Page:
Most natural populations are spread out in space, so that families from different parts of the range may go many generations without ever coming near each other. How does this spatial structure interact with adaptive evolution? We are looking at several interesting effects:
- Because spatial structure limits competition, it slows down the rate at which adaptive alleles spread. This greatly increases the amount of clonal interference in asexual populations, but what about sexual populations? Preprint coming soon!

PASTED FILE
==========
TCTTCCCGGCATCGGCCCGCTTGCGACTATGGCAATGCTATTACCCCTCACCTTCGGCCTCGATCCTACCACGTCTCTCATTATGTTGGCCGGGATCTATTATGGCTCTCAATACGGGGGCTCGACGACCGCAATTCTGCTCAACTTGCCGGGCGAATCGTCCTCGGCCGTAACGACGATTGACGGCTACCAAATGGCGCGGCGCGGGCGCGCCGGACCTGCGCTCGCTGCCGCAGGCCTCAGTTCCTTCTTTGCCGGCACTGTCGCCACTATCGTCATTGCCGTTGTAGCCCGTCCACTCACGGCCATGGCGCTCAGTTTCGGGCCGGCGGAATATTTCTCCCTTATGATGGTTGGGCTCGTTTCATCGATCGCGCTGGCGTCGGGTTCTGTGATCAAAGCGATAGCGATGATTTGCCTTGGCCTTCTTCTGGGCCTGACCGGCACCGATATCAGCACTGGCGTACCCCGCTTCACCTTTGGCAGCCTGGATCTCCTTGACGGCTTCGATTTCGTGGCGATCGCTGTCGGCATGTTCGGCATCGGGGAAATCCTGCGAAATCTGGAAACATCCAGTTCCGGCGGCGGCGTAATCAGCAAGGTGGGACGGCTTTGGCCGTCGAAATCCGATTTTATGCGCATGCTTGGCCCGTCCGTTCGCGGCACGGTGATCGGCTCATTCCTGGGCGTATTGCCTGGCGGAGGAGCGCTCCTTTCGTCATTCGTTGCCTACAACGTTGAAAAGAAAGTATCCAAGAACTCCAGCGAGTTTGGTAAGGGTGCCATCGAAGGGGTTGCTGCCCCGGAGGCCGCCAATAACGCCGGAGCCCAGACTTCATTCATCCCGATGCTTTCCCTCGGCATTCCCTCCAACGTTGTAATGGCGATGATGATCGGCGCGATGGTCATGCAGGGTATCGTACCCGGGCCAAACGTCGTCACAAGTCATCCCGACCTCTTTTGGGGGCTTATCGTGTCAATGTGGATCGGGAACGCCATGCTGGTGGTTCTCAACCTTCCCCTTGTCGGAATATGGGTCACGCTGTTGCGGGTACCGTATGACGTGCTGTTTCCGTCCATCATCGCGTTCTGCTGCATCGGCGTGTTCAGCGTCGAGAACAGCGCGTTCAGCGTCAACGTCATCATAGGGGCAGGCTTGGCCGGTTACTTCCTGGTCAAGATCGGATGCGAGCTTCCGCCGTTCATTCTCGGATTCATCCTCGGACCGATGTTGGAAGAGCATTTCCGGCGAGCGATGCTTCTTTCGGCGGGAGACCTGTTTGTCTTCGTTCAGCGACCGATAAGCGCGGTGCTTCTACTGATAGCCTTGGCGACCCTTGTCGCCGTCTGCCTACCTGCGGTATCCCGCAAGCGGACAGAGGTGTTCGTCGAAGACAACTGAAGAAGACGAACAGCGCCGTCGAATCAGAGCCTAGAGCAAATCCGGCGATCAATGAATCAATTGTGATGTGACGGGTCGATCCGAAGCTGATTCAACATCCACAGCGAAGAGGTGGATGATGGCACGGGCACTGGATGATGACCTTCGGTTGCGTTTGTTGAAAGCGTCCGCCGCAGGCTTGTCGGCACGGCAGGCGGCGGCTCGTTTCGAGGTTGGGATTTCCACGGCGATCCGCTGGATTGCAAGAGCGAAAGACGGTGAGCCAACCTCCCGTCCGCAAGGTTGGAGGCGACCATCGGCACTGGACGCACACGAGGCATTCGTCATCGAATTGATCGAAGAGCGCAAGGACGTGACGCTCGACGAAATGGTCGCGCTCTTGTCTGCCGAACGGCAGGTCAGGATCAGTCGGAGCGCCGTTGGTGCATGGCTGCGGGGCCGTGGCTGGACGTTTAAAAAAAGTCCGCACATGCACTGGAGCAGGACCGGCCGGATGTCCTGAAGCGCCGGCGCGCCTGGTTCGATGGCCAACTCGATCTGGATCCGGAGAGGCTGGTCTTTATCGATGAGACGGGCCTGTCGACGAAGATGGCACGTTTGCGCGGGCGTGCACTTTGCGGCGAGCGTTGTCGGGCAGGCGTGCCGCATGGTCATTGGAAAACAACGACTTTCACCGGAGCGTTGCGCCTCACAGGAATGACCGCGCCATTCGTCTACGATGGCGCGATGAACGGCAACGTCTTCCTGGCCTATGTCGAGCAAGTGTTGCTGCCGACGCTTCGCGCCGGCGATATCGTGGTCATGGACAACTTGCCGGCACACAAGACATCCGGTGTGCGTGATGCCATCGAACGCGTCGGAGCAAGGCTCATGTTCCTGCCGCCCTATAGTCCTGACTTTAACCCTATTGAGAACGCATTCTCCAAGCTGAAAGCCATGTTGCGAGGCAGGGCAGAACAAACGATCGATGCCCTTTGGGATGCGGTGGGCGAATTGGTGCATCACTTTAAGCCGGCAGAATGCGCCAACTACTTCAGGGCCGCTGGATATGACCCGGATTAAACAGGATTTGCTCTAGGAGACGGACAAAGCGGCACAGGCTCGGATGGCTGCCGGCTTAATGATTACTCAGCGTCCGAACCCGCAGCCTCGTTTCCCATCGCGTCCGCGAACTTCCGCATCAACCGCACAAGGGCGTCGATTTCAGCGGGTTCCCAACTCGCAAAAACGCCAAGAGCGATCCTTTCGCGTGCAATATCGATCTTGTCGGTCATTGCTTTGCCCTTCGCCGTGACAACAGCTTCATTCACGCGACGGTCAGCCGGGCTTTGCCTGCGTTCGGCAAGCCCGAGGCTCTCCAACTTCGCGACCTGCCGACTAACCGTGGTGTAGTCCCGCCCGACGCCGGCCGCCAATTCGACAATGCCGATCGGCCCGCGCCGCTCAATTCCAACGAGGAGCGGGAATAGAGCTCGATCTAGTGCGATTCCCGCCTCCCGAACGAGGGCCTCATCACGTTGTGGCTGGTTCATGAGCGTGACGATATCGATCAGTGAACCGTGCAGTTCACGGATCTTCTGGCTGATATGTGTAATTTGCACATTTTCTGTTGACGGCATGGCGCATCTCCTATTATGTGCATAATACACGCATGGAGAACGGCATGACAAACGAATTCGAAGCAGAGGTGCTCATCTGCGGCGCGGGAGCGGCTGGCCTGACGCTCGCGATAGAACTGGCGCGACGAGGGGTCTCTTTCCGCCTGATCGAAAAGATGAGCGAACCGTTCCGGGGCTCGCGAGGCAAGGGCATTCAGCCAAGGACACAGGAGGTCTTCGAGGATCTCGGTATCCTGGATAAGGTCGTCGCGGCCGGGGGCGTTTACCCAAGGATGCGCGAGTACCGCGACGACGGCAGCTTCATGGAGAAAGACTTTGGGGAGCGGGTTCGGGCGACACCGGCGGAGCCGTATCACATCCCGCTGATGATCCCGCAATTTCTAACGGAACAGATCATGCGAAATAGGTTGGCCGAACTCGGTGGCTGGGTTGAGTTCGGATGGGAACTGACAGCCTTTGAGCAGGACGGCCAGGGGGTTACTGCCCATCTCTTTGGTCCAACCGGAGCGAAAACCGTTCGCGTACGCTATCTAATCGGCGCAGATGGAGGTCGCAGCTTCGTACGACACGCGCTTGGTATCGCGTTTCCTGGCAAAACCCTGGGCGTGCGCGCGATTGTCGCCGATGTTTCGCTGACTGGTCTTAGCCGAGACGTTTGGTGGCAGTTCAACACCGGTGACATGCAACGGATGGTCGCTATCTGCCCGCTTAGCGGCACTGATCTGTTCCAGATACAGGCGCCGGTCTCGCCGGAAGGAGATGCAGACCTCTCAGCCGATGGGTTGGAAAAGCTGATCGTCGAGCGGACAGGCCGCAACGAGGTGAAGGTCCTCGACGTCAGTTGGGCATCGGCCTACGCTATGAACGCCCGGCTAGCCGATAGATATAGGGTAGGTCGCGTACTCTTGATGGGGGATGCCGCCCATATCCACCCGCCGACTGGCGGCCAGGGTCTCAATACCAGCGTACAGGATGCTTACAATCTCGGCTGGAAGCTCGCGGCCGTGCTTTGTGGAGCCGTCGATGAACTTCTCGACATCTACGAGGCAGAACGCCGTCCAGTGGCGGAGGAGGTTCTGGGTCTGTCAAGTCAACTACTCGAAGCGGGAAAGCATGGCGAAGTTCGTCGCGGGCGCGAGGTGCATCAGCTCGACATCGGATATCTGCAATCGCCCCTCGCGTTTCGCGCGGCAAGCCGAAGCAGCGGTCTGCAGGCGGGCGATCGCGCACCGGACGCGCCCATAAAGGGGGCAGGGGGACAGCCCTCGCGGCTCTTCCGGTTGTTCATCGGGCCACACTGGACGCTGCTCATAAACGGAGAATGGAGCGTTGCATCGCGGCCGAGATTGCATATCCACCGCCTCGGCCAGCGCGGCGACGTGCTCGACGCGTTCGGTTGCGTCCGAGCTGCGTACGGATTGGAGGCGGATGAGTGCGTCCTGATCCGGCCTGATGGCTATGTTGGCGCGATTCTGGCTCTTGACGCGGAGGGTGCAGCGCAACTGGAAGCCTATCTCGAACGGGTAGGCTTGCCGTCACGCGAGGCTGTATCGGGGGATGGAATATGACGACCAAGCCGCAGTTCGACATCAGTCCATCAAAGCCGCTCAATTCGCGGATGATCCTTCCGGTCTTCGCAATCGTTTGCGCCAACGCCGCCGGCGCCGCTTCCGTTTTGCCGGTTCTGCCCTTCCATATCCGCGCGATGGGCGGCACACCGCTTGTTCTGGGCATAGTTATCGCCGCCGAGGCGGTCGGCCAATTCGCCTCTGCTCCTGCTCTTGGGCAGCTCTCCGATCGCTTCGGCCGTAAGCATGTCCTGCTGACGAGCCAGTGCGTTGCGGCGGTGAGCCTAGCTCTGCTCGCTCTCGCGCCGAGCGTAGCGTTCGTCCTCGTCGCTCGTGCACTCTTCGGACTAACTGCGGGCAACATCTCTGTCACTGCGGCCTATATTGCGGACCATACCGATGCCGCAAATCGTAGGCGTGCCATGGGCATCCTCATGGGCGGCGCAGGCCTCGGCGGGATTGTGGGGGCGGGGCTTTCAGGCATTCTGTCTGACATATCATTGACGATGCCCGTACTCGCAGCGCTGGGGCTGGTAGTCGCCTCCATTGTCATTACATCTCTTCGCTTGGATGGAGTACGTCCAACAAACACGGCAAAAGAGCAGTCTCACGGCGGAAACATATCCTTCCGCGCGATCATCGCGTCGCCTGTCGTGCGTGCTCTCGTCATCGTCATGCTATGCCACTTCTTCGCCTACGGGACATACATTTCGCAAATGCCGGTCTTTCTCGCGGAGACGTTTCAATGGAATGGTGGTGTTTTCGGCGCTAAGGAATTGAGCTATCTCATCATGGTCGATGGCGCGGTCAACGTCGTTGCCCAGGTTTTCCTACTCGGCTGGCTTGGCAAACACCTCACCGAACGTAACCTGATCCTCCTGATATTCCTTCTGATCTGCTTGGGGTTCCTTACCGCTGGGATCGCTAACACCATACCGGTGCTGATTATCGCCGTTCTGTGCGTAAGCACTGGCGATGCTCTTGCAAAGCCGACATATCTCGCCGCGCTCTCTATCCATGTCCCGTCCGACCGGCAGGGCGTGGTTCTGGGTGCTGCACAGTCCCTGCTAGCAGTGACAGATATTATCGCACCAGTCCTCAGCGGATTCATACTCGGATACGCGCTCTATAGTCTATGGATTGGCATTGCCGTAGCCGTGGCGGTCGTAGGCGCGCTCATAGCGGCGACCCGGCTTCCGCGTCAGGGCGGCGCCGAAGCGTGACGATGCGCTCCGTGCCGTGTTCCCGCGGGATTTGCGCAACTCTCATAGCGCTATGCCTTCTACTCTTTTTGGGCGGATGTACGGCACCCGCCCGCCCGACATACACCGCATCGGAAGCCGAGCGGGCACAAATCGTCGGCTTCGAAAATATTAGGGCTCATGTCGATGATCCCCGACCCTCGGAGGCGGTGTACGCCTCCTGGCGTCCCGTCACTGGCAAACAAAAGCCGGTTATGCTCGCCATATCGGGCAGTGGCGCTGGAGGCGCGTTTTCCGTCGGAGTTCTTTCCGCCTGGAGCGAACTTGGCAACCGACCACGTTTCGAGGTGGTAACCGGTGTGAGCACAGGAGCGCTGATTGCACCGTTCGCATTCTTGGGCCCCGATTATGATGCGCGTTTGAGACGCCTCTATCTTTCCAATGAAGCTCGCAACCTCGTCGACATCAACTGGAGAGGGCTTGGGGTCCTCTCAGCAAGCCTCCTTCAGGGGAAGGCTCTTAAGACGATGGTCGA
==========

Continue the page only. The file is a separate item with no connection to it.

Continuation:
- So space has a large effect on how adaptive alleles interact with each other, but how does it change how they affect neutral variation, i.e., how does hitchhiking work in space? Very strangely!
- Spatial structure can have huge effects on the probability of complex adaptation, but in which circumstances exactly? And how does answer depend on whether the population is also adapting in other ways?